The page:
European Unitary Patent – the dream will (not yet) come true

The implementation of the European Unitary Patent, which, according to the EU Commission, should reduce the costs of inventors for filing a patent by up to EUR 32,000, has been delayed again due to two new constitutional complaints filed with the German Federal Constitutional Court. The court has subsequently asked the German President to wait until the court has decided before signing the act required for the implementation.

 The dream of all inventors is not coming true just yet: The introduction of the European Unitary Patent is being again delayed after the German President complied with a request by the Federal Constitutional Court to wait until the court has decided on two constitutional complaints before signing the necessary law for the implementation of the Unitary Patent.

Unitary Patents enable patent applicants to obtain EU-wide patent protection (or, to be more precise, patent protection in those member states which have ratified the corresponding convention) by submitting a single application to the European Patent Office. For patent applicants, the application process will therefore be considerably easier and cheaper. According to the EU Commission, patent applicants may save up to EUR 32,000 per patent under the new system.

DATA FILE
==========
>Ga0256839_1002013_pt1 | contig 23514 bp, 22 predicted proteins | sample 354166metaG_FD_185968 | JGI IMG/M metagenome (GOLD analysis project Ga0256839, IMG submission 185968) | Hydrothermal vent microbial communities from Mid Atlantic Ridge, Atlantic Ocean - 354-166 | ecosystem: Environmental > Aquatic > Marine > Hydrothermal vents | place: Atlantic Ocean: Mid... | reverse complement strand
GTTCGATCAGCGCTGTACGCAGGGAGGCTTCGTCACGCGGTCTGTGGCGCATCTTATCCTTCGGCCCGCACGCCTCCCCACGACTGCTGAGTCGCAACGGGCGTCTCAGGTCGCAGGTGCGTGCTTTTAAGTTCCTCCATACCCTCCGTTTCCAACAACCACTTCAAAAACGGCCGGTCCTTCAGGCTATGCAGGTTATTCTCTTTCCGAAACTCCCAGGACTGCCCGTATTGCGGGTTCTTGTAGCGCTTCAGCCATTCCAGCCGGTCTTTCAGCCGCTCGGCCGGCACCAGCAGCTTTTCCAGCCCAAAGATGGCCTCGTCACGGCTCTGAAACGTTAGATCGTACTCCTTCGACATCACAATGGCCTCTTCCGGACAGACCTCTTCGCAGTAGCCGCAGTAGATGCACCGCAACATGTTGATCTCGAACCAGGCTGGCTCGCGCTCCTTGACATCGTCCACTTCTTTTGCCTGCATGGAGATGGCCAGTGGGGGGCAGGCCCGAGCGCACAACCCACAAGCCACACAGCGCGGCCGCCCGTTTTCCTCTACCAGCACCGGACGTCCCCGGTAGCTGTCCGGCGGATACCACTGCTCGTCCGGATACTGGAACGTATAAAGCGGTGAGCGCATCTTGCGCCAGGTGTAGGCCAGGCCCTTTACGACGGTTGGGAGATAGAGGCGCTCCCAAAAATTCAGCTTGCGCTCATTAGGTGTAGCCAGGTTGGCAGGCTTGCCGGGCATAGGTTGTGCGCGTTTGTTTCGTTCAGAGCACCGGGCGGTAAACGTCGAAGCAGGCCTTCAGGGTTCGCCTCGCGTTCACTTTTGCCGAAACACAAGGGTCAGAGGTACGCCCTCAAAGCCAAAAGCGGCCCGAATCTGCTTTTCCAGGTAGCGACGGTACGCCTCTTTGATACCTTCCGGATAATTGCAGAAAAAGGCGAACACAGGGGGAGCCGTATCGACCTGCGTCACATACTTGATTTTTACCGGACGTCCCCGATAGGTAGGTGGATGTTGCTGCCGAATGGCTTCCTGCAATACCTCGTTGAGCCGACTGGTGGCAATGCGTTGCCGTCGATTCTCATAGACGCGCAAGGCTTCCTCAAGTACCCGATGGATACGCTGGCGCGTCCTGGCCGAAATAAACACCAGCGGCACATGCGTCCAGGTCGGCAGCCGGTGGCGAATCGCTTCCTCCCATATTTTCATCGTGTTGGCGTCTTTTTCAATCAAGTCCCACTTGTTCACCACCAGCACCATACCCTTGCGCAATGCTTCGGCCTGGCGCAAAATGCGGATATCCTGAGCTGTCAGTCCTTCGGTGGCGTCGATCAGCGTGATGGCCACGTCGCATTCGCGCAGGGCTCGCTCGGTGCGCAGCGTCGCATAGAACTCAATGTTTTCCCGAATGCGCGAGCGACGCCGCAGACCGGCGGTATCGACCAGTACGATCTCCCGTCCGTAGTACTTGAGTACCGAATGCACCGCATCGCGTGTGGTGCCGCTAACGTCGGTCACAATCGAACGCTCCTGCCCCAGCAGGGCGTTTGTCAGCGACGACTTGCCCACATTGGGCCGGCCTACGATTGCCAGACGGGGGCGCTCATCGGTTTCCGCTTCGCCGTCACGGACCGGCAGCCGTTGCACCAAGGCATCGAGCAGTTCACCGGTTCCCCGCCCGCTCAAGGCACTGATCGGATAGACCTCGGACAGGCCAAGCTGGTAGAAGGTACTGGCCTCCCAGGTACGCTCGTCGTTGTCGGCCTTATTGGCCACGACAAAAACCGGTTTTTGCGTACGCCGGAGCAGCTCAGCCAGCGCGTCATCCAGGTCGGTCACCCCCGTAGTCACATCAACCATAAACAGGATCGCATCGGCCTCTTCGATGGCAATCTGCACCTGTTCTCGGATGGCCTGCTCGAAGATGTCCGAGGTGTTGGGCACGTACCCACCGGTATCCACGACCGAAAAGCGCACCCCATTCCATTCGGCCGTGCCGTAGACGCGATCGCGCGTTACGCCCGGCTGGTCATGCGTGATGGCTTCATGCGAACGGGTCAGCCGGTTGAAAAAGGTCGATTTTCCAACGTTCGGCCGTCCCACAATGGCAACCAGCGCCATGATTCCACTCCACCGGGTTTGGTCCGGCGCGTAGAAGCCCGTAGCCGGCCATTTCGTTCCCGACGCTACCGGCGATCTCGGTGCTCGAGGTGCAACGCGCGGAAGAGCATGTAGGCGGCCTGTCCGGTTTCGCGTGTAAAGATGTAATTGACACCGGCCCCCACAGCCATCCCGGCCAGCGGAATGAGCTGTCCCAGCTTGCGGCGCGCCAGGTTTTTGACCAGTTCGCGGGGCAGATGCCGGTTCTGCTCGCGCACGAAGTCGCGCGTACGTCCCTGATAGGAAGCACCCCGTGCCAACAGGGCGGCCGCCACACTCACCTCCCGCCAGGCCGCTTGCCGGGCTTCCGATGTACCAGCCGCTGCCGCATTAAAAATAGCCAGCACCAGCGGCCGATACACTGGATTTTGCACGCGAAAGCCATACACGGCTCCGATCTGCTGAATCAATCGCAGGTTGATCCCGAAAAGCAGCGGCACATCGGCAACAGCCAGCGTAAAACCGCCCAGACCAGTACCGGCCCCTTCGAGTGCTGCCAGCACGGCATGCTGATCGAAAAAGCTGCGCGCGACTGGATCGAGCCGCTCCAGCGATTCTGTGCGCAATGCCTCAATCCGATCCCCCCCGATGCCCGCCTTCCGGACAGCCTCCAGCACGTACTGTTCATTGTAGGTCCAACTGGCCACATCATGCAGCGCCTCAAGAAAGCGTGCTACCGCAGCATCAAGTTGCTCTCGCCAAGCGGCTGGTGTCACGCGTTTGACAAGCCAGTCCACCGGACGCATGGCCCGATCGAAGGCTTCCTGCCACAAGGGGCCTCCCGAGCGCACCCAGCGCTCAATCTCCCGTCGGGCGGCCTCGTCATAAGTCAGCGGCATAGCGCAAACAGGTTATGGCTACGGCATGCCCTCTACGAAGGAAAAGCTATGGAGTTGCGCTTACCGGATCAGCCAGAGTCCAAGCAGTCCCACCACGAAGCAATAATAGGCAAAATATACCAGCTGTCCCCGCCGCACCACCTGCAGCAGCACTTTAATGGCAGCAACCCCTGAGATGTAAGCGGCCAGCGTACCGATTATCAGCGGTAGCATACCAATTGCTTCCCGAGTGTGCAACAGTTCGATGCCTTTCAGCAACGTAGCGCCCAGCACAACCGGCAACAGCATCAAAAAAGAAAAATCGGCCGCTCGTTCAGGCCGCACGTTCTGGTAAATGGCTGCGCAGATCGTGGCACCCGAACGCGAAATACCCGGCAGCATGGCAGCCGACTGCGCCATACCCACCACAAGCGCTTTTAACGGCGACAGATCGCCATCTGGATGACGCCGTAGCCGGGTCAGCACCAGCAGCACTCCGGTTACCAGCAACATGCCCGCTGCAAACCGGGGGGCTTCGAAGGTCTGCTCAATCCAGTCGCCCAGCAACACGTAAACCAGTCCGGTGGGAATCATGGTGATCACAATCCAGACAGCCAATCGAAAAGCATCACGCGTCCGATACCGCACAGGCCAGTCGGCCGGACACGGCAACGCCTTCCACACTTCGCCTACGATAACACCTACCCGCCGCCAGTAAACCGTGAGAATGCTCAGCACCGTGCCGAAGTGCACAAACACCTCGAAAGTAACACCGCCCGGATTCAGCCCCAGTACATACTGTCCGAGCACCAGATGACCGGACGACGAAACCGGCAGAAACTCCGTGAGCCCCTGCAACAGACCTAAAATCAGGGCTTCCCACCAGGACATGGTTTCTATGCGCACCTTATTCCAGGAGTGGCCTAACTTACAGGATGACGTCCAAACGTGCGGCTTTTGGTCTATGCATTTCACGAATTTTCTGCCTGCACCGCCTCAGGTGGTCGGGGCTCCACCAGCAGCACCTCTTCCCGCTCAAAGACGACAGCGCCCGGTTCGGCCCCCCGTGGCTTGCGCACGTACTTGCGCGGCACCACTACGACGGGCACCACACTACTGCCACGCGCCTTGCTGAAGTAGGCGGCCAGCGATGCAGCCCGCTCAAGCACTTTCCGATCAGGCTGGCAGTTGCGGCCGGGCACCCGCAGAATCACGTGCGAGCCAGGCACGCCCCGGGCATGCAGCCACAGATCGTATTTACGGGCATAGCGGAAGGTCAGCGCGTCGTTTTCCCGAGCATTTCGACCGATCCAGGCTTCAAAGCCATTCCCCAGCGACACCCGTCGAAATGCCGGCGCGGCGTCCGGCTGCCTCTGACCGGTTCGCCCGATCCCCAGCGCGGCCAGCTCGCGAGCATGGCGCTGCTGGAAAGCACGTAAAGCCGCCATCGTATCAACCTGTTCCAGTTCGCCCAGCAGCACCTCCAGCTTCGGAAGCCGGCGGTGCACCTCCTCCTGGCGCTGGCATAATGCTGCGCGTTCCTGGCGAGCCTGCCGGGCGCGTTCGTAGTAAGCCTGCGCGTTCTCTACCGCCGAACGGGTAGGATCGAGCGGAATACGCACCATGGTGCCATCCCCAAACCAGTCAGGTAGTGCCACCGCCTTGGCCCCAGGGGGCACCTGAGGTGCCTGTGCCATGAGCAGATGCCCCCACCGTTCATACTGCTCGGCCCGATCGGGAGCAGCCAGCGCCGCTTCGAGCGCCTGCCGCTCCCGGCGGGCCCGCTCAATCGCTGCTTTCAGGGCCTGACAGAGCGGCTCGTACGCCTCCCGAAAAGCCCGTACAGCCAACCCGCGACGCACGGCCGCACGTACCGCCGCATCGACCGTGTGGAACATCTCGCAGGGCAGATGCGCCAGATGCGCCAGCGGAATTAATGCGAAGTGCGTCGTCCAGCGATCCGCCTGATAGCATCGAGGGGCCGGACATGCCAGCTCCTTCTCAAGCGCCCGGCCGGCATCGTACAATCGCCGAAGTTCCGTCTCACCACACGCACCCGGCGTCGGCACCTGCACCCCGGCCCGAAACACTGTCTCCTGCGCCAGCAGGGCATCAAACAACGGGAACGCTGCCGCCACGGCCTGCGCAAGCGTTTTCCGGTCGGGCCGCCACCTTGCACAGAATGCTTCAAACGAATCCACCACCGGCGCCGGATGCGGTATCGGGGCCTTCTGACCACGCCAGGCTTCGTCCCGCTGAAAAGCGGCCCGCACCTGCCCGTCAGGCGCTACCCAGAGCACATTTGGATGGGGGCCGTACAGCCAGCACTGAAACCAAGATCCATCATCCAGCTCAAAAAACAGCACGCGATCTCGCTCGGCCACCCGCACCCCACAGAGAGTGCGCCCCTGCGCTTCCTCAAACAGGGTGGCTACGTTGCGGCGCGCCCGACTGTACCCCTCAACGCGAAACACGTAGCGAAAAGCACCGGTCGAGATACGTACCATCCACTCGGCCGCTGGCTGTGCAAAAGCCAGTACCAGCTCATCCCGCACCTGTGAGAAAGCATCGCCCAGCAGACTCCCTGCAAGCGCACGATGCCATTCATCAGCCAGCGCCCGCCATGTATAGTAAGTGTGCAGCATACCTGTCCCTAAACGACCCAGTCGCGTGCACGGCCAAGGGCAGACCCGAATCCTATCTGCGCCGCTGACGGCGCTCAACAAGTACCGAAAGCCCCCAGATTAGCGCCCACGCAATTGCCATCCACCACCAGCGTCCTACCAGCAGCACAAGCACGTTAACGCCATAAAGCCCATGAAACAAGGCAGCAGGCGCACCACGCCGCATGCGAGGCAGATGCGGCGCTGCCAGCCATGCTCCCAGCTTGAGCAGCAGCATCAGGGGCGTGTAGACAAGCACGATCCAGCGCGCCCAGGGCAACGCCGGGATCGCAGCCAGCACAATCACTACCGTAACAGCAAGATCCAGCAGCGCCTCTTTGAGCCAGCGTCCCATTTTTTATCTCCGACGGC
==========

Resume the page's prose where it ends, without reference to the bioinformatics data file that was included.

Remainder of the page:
However, the Unitary Patent system is conditional upon the establishment of a Unified Patent Court which will have jurisdiction over both unitary patents and traditional European patents.

Even though the EU regulations for the creation of the unitary patent system already came into force in 2013, they will not apply before the Unified Patent Court Convention comes into force. This in turn requires that it be ratified by those three member states which had the largest number of valid European patents in 2012, which includes Germany.

Back in 2017, the pertinent law was passed unanimously by the German Parliament, but not with the required two-thirds majority. As a result, it was declared null and void by the Federal Constitutional Court.

At the end of last year, the German Parliament passed the law again with the same wording. However, before the law was signed by the President, two new constitutional complaints were filed with the Federal Constitutional Court just before year’s end (file no. 2 BvR 2216/20 and 2 BvR 2217/20), whereupon the German President postponed the issue upon request by the Federal Constitutional Court. It remains an open question when the Federal Constitutional Court will decide on the constitutional complaints.

According to the EU Commission, the original intention was to have the new patent system up and running as of 2022. This schedule has now been called into question. The Unified Patent Court (EPG) will have its seat in Luxembourg.


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